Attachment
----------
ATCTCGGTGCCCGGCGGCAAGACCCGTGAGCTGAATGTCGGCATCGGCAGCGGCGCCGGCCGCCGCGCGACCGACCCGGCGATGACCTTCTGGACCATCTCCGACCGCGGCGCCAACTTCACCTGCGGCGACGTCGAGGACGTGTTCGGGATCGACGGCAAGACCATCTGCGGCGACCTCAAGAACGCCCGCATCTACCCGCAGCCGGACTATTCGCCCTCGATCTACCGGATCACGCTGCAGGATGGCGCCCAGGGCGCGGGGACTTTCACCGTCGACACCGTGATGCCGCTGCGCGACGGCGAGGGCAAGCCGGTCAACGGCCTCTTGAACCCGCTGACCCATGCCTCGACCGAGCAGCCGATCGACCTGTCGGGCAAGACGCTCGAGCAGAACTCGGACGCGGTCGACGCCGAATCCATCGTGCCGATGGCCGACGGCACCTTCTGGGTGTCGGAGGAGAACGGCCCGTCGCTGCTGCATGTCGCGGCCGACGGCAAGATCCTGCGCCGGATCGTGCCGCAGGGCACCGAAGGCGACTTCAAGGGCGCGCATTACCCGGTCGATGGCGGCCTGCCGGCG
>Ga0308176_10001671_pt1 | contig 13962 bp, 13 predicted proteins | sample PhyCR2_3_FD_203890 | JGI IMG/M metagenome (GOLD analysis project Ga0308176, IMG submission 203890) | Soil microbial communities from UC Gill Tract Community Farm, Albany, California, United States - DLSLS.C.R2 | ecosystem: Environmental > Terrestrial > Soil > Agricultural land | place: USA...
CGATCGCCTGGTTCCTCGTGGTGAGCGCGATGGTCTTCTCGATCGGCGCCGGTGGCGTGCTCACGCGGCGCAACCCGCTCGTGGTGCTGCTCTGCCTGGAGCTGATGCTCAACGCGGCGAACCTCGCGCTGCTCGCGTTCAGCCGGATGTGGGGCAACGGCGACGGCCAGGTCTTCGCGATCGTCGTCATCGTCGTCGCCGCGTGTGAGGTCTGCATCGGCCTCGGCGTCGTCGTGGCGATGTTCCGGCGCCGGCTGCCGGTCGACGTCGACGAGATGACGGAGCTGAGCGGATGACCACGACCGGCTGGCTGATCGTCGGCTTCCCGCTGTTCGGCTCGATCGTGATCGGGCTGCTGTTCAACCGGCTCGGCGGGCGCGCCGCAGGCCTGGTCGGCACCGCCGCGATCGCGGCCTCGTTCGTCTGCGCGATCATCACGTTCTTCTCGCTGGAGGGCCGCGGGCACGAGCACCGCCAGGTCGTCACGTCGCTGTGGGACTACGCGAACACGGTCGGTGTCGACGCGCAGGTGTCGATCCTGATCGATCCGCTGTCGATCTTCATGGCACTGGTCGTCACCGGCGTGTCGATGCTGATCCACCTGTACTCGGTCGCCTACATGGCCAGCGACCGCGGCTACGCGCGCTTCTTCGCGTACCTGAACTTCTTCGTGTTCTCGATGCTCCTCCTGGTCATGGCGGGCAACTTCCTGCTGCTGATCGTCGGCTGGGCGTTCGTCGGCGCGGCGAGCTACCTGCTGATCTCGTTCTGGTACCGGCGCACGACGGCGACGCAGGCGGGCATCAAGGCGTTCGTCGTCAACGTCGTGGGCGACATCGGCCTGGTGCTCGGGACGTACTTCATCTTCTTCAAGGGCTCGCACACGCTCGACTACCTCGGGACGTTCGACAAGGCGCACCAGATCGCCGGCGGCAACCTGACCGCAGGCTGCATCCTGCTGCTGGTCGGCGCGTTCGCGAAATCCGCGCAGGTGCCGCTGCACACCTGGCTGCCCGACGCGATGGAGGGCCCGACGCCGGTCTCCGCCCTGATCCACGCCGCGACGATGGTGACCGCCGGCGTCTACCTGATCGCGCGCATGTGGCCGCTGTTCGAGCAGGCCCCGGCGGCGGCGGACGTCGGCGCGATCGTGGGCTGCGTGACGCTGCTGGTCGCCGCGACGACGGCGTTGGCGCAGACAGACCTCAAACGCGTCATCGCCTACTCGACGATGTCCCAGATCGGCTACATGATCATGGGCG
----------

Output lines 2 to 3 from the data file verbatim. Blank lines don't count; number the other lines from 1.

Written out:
>Ga0308176_10001671_pt1 | contig 13962 bp, 13 predicted proteins | sample PhyCR2_3_FD_203890 | JGI IMG/M metagenome (GOLD analysis project Ga0308176, IMG submission 203890) | Soil microbial communities from UC Gill Tract Community Farm, Albany, California, United States - DLSLS.C.R2 | ecosystem: Environmental > Terrestrial > Soil > Agricultural land | place: USA...
CGATCGCCTGGTTCCTCGTGGTGAGCGCGATGGTCTTCTCGATCGGCGCCGGTGGCGTGCTCACGCGGCGCAACCCGCTCGTGGTGCTGCTCTGCCTGGAGCTGATGCTCAACGCGGCGAACCTCGCGCTGCTCGCGTTCAGCCGGATGTGGGGCAACGGCGACGGCCAGGTCTTCGCGATCGTCGTCATCGTCGTCGCCGCGTGTGAGGTCTGCATCGGCCTCGGCGTCGTCGTGGCGATGTTCCGGCGCCGGCTGCCGGTCGACGTCGACGAGATGACGGAGCTGAGCGGATGACCACGACCGGCTGGCTGATCGTCGGCTTCCCGCTGTTCGGCTCGATCGTGATCGGGCTGCTGTTCAACCGGCTCGGCGGGCGCGCCGCAGGCCTGGTCGGCACCGCCGCGATCGCGGCCTCGTTCGTCTGCGCGATCATCACGTTCTTCTCGCTGGAGGGCCGCGGGCACGAGCACCGCCAGGTCGTCACGTCGCTGTGGGACTACGCGAACACGGTCGGTGTCGACGCGCAGGTGTCGATCCTGATCGATCCGCTGTCGATCTTCATGGCACTGGTCGTCACCGGCGTGTCGATGCTGATCCACCTGTACTCGGTCGCCTACATGGCCAGCGACCGCGGCTACGCGCGCTTCTTCGCGTACCTGAACTTCTTCGTGTTCTCGATGCTCCTCCTGGTCATGGCGGGCAACTTCCTGCTGCTGATCGTCGGCTGGGCGTTCGTCGGCGCGGCGAGCTACCTGCTGATCTCGTTCTGGTACCGGCGCACGACGGCGACGCAGGCGGGCATCAAGGCGTTCGTCGTCAACGTCGTGGGCGACATCGGCCTGGTGCTCGGGACGTACTTCATCTTCTTCAAGGGCTCGCACACGCTCGACTACCTCGGGACGTTCGACAAGGCGCACCAGATCGCCGGCGGCAACCTGACCGCAGGCTGCATCCTGCTGCTGGTCGGCGCGTTCGCGAAATCCGCGCAGGTGCCGCTGCACACCTGGCTGCCCGACGCGATGGAGGGCCCGACGCCGGTCTCCGCCCTGATCCACGCCGCGACGATGGTGACCGCCGGCGTCTACCTGATCGCGCGCATGTGGCCGCTGTTCGAGCAGGCCCCGGCGGCGGCGGACGTCGGCGCGATCGTGGGCTGCGTGACGCTGCTGGTCGCCGCGACGACGGCGTTGGCGCAGACAGACCTCAAACGCGTCATCGCCTACTCGACGATGTCCCAGATCGGCTACATGATCATGGGCG